Stephen Hawking and the Boston Globe: Two Breaks in the Wall
It’s hard to know which is the bigger deal, Stephen Hawking’s BDS-inspired decision to drop out of a high-powered conference in Israel (a country he has visited several times before) or the Boston Globe’s endorsement of Hawking’s protest. Both actions would have been virtually inconceivable five years ago, and both reflect the broader impatience of mainstream, high-prestige Western institutions and personalities with Israel’s intensifying land-grabbing on the West Bank and its longstanding practice of using the never-ending “peace process” to camouflage policies of slow-motion ethnic cleansing.
Hawking of course is a global celebrity, renowned as a top theoretical physicist who has triumphed professionally despite suffering from the most debilitating of diseases. His defiance is celebrated in graphic form here and analyzed perceptively by the Israeli anti-occupation journalist Larry Derfner here. Derfner doesn’t really like BDS but notes that nothing else to date has worked: the Israeli public seems all too happy to elect governments which support the occupation, the United States is too timid to try “tough love” on Israel, and it’s very difficult for the Palestinians to make non-violent protest effective against an occupier using live ammunition, midnight arrests, and detention without trial. Not that they aren’t trying.
Hawking’s protest certainly raises the global BDS movement to a new level. For a major American newspaper, one not known for criticism of Israel, to back it is another milestone. Hawking is difficult to defame, though some Israel lobbyists have been trying. (Alan Dershowitz goes for the trifecta here.) But in response the Globe laid out what must be seen as the unassailable mainstream case for the BDS movement; BDS is a peaceful way to work for justice in a region that has seen all too much violence. Nothing more or less. One can lament that the window for a two-state solution is already shut (because no Israeli government is inclined to remove hundreds of thousands of settlers) or believe that it is shutting fast. But if one wants the occupation to end, what is one to do? Something must be done to shake Israel out of its seemingly autistic compulsion for stealing Palestinian land. And though the occupation itself is violent, far far better that the resistance take a form as nonviolent as a boycott. Twenty years of an American-sponsored peace process has led precisely nowhere—and Obama has already indicated that he won’t try to impose a two-state solution on a recalcitrant Israel. Then what? The Palestinians should accept passively their dispossession and second-class status, Israel’s effort to deprive them of everything from water resources to freedom of movement to freedom to build houses? Should those Americans whose long-term support for Israel did not include an Israel right or wrong clause continue to support it, forever? The world isn’t like that anymore, if it ever was.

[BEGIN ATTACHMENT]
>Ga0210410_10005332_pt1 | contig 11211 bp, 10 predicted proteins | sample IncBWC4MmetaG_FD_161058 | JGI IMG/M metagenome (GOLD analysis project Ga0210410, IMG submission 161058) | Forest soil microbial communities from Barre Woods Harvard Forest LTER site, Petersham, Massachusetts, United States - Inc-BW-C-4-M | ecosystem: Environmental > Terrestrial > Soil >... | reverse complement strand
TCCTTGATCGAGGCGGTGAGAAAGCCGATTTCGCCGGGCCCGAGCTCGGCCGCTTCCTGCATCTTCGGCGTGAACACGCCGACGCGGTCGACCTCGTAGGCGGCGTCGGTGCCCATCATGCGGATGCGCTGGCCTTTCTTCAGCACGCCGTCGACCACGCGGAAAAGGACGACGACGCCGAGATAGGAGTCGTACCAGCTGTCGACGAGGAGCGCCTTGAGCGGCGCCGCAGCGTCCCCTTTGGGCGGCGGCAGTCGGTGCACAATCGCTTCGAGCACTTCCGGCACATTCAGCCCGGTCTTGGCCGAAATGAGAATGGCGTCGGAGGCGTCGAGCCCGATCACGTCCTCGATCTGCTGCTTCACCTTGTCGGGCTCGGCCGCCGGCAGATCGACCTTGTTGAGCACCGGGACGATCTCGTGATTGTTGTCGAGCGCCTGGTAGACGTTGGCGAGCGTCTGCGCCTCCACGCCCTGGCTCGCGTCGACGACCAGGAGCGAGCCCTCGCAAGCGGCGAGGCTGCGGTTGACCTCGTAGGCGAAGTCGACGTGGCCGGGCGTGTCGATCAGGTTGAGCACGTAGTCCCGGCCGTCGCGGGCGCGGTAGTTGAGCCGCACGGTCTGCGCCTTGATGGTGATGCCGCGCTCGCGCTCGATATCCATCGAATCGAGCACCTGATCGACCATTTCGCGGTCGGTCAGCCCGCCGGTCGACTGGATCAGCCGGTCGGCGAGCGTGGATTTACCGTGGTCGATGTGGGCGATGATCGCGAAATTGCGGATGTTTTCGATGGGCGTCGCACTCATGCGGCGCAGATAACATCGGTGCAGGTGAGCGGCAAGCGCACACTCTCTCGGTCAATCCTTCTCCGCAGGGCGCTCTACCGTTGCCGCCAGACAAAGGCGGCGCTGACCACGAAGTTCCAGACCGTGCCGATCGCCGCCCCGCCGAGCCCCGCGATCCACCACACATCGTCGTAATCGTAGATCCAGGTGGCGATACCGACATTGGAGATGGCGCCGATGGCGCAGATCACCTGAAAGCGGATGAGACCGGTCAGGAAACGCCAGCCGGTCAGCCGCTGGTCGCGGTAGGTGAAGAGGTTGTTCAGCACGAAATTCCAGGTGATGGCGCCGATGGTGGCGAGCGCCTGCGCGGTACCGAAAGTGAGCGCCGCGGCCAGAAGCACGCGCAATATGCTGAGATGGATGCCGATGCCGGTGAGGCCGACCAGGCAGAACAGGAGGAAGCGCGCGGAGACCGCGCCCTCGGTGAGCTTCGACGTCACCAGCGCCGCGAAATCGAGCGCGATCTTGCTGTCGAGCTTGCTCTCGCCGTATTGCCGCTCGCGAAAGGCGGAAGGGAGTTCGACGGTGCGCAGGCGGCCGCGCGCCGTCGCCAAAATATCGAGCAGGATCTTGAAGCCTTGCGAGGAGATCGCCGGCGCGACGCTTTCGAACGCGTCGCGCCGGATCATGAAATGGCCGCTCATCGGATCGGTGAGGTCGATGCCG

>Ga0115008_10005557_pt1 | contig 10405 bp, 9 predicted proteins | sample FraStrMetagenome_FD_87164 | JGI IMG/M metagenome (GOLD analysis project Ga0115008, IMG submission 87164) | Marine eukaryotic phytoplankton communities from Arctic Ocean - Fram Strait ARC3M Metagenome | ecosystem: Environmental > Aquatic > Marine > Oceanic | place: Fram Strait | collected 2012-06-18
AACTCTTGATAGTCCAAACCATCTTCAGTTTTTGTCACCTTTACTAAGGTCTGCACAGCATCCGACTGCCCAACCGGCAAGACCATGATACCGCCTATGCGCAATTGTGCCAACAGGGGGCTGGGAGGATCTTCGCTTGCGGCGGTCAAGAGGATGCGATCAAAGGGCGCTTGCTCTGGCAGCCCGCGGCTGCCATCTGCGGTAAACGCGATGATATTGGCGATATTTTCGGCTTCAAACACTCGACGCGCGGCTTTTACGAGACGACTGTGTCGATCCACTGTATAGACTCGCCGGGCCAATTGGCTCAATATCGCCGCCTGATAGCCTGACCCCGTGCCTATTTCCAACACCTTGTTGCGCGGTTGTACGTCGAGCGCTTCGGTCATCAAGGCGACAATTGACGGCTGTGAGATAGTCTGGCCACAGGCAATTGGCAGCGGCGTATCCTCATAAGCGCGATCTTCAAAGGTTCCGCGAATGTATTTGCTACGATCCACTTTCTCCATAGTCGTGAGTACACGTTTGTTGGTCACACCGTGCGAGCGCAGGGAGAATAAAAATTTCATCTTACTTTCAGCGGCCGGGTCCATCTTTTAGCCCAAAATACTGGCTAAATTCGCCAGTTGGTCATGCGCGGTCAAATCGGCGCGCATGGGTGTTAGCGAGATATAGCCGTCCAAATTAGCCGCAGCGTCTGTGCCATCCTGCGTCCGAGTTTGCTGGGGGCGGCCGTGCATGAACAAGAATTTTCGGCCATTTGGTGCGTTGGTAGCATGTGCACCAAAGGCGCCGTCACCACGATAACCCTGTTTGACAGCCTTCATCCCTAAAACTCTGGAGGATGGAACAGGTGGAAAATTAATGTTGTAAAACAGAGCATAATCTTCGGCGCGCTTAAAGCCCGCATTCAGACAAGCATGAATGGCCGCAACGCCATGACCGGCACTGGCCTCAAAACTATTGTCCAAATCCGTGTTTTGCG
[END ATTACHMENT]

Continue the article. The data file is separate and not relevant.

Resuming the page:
The Boston Globe will now come under intense pressures to retreat. There will be calls for an editor to be reprimanded or fired. Some of these will come from advertisers. The Israel Lobby is masterful at pushing the buttons of guilt and fear in mainstream institutions, charging that any serious effort to end the occupation is a manifestation of anti-Semitism because it is anti-Israel, threatens the existence of Israel, etc. Israel demands, in essence, to be shielded from serious criticism because it is Jewish. Silly as this is, it often works. Increasingly, however, it is not working.
Sometime in the next decade or two, the dam will break, and a clear majority of Americans will think it absurd to make the central theme of American foreign policy subsidy and support for an ethnostate so far removed from America’s increasingly multicultural and non-racist values. The transformation of opinion will likely come as suddenly and rapidly as it did with gay marriage. But no dam breaks out of the blue; instead its collapse is foreshadowed by hundreds of small or not-so-small leaks and fractures, which leave its structures weakened. Stephen Hawking, the Boston Globe, these are not so small leaks or fractures. My sense is that the main figures in the Israel Lobby realize this as well. They can’t punish Stephen Hawking. They will surely try to punish the Globe, and make an example of its opinion editor, and thus strike fear into other journalists. A decade ago, they would have almost certainly succeeded. Now I’m not sure they will.